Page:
Thai junta asked to crack down harder on rogue seafood industry

In the wake of renewed revelations of slavery aboard Thai-run fishing vessels in Indonesian waters and the discovery of people-smuggling camps and migrant mass graves near the Malaysia-Thailand border, Thailand’s ruling military junta has stepped up efforts to crack down on human trafficking and illegal fishing.

Further prodding has come from the EU’s threat to boycott Thai seafood if the country doesn’t clean up its act and from Thailand’s inclusion for a second straight year on the lowest rung of the US State Department’s annual Trafficking in Persons Report, released in July.

Skeptics, though, say the junta must do more to address what a torrent of investigations has identified as widespread slavery and illegality in the industry.

“They haven’t really looked into where the problems are,” asserted Patima Tangpratyakoon of the Labour Rights Promotion Network (LRPN), an NGO in Samut Sakhon province. “They’re just doing what they need to do to be able to continue to export fish.”

In March, the Associated Press published the first in an ongoing series of articles into Thai-run slave boats operating around the remote Indonesian island of Benjina and the link between slave-harvested seafood and major distributors and retailers in the West. The revelations came at a time when the Indonesian government was escalating a campaign against illegal foreign fishing vessels in its waters and the particulars of a cross-border trade in Rohingya and Bangladeshis, many of whom have been sold onto fishing boats via Thai jungle camps, were coming into fuller focus.

In April, the EU gave Thailand six months to curb illegal fishing in its seafood industry or face trade sanctions, with EU Maritime Affairs and Fisheries Commissioner Karmenu Vella citing “serious shortcomings in Thailand’s fisheries monitoring, fisheries control and sanctioning systems.”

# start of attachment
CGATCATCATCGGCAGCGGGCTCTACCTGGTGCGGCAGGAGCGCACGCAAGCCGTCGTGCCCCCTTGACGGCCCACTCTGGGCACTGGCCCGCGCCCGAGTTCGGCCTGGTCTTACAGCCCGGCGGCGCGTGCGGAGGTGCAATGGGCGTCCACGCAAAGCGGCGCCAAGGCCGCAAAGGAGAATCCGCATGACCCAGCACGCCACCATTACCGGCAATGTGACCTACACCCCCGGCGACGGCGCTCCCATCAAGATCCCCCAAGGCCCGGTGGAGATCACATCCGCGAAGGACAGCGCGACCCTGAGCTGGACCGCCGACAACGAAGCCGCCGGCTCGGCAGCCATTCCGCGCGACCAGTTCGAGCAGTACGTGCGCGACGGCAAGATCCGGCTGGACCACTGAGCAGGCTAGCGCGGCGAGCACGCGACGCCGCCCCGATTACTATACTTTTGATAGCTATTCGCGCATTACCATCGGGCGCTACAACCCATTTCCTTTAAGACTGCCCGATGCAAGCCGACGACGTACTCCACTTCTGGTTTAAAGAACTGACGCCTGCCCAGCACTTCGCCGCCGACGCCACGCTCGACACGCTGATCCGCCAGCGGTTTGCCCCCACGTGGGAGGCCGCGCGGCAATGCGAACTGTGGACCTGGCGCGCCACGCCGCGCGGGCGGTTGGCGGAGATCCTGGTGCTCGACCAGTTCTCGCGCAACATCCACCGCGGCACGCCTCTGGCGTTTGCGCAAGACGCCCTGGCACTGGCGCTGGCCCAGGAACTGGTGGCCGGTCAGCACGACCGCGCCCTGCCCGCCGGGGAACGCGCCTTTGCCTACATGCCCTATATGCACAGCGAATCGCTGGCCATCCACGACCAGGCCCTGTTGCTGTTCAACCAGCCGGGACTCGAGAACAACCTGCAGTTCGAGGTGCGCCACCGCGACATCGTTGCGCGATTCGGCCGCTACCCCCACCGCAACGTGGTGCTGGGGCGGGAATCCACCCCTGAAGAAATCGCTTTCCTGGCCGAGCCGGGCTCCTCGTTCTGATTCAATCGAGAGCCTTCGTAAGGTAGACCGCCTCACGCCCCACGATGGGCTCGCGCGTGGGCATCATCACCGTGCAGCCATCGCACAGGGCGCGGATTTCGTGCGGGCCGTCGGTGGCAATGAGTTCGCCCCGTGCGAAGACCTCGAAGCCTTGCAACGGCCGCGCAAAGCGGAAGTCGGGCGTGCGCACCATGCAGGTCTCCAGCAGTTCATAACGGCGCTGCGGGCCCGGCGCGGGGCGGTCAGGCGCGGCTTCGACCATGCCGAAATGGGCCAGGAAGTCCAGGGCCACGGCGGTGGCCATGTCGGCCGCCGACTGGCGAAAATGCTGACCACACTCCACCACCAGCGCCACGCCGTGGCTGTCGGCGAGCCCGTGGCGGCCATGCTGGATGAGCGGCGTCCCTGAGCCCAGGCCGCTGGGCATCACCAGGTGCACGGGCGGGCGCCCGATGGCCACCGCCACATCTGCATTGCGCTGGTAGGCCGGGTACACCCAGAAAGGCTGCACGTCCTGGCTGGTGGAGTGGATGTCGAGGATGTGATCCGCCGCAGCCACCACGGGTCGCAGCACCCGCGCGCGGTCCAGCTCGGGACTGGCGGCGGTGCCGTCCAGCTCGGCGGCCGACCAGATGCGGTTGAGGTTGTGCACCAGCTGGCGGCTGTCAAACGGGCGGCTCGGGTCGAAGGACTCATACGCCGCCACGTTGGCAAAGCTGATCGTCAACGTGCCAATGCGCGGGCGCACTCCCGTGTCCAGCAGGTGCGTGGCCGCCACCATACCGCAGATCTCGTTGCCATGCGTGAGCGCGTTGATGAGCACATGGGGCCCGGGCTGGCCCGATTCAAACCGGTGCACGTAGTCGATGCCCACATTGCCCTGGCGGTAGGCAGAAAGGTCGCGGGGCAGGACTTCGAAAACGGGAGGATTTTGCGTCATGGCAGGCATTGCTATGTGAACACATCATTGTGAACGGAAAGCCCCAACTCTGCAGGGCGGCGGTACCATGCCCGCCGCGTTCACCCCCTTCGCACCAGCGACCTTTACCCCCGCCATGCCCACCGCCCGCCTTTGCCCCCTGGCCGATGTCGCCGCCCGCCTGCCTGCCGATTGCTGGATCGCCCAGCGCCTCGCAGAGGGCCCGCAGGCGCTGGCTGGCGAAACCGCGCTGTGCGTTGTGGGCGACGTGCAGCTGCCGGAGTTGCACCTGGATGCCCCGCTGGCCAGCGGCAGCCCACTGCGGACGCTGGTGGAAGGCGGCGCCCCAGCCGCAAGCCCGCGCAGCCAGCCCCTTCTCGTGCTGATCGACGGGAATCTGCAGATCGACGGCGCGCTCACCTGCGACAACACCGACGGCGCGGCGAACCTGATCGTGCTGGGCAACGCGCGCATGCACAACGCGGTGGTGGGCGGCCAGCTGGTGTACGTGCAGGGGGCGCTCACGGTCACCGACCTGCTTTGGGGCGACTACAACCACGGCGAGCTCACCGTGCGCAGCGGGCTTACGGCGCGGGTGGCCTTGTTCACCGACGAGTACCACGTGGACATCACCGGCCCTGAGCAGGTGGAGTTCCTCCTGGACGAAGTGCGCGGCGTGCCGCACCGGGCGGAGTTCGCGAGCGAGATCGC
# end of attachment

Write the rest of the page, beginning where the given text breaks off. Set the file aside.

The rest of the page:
“It’s the fishing fleets’ ability to operate outside the law that allows them to exploit and abuse fishermen with impunity on board their vessels,” said Phil Robertson, deputy director of the Asia Division of Human Rights Watch.

Over the years, depletion of fish stocks has driven Thai vessels farther and farther into foreign waters, where they often fish illegally, skimming billions of dollars in stolen catches from neighboring countries. The longer distances and time spent at sea has meant higher costs for petrol and machinery, increasing the appeal of cheap or even free labor from workers trafficked onto boats. Former captives have spoken of being forced to work 18-20 hour days and experiencing physical and emotional abuse.

Paul Buckley, regional technical coordinator of the United Nations Action for Cooperation against Trafficking in Persons (UN-ACT) in Bangkok, said “abuses in the industry have become pretty deeply entrenched over a number of years, which is pretty clear from all the reports.”

The exposés, he added, “have raised the profile of the issue to the degree that the government has to do something about it.”

Under Prime Minister General Prayut Chan-o-cha, the Thai junta has pledged to tackle illegal, unregulated and unreported (IUU) fishing as well as human trafficking. It has laid out a number of ministerial-level provisions on working conditions and on the need for written contracts and proper registration of workers in the seafood industry.

A new Fisheries Act, passed in January, requires boats to hold legal fishing equipment, licenses, registration and navigation systems to let them to be tracked by the authorities. It also mandates inspections of vessels and regular reviews of working conditions. Enforcement of boat registration has been cited as remiss, spurring a “ghost” fleet of unregistered pirate ships that fly false flags and plunder foreign waters.

More on this story at Mongabay.

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